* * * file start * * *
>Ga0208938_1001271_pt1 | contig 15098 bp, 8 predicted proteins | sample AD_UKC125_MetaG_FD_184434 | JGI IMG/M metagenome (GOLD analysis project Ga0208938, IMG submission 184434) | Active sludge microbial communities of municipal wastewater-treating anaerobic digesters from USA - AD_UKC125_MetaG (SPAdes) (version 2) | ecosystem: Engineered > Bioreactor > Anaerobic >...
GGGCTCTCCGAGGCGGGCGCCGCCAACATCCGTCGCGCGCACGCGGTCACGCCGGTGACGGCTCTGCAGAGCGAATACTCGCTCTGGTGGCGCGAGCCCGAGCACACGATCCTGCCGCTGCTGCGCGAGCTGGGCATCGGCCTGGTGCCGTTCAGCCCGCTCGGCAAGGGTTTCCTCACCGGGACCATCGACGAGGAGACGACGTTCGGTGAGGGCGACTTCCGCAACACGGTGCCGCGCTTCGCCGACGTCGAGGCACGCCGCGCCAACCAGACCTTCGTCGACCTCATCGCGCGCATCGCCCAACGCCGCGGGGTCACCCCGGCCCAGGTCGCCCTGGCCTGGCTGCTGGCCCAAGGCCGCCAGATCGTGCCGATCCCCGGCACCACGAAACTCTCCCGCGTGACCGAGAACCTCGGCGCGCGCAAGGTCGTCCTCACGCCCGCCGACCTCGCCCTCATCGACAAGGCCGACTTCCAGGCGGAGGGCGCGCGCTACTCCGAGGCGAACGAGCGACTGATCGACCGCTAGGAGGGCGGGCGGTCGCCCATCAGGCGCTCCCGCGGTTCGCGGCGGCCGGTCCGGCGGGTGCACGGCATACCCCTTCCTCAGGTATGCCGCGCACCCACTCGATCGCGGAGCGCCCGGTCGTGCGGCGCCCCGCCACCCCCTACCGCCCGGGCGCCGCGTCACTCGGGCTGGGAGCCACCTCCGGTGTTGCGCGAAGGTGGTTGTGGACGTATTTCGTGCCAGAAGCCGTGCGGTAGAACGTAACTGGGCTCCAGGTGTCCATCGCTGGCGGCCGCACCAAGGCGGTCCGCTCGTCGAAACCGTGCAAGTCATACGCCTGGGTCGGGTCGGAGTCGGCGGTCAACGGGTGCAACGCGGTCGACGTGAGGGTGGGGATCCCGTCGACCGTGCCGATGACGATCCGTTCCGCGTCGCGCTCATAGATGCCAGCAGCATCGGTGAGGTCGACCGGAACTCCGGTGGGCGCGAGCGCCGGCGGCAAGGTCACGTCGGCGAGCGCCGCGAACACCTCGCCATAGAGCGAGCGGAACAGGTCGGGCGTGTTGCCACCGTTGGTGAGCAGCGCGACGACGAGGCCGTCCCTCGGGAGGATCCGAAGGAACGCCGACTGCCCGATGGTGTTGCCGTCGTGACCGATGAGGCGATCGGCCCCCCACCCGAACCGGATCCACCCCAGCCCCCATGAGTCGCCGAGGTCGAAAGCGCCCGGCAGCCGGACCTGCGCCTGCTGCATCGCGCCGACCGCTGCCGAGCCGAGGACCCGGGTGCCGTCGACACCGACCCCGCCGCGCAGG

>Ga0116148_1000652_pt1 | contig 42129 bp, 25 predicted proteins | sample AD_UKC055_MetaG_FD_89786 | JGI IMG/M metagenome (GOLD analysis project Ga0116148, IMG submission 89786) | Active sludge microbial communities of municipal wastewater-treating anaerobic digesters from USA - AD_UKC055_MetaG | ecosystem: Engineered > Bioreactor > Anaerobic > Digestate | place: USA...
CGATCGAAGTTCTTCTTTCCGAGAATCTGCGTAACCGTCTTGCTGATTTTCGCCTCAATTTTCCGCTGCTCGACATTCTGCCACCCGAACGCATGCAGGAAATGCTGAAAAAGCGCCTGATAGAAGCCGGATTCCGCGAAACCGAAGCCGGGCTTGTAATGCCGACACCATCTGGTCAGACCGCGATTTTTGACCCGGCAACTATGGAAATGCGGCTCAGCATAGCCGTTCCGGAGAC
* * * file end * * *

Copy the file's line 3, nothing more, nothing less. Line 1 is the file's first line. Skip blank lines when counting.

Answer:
>Ga0116148_1000652_pt1 | contig 42129 bp, 25 predicted proteins | sample AD_UKC055_MetaG_FD_89786 | JGI IMG/M metagenome (GOLD analysis project Ga0116148, IMG submission 89786) | Active sludge microbial communities of municipal wastewater-treating anaerobic digesters from USA - AD_UKC055_MetaG | ecosystem: Engineered > Bioreactor > Anaerobic > Digestate | place: USA...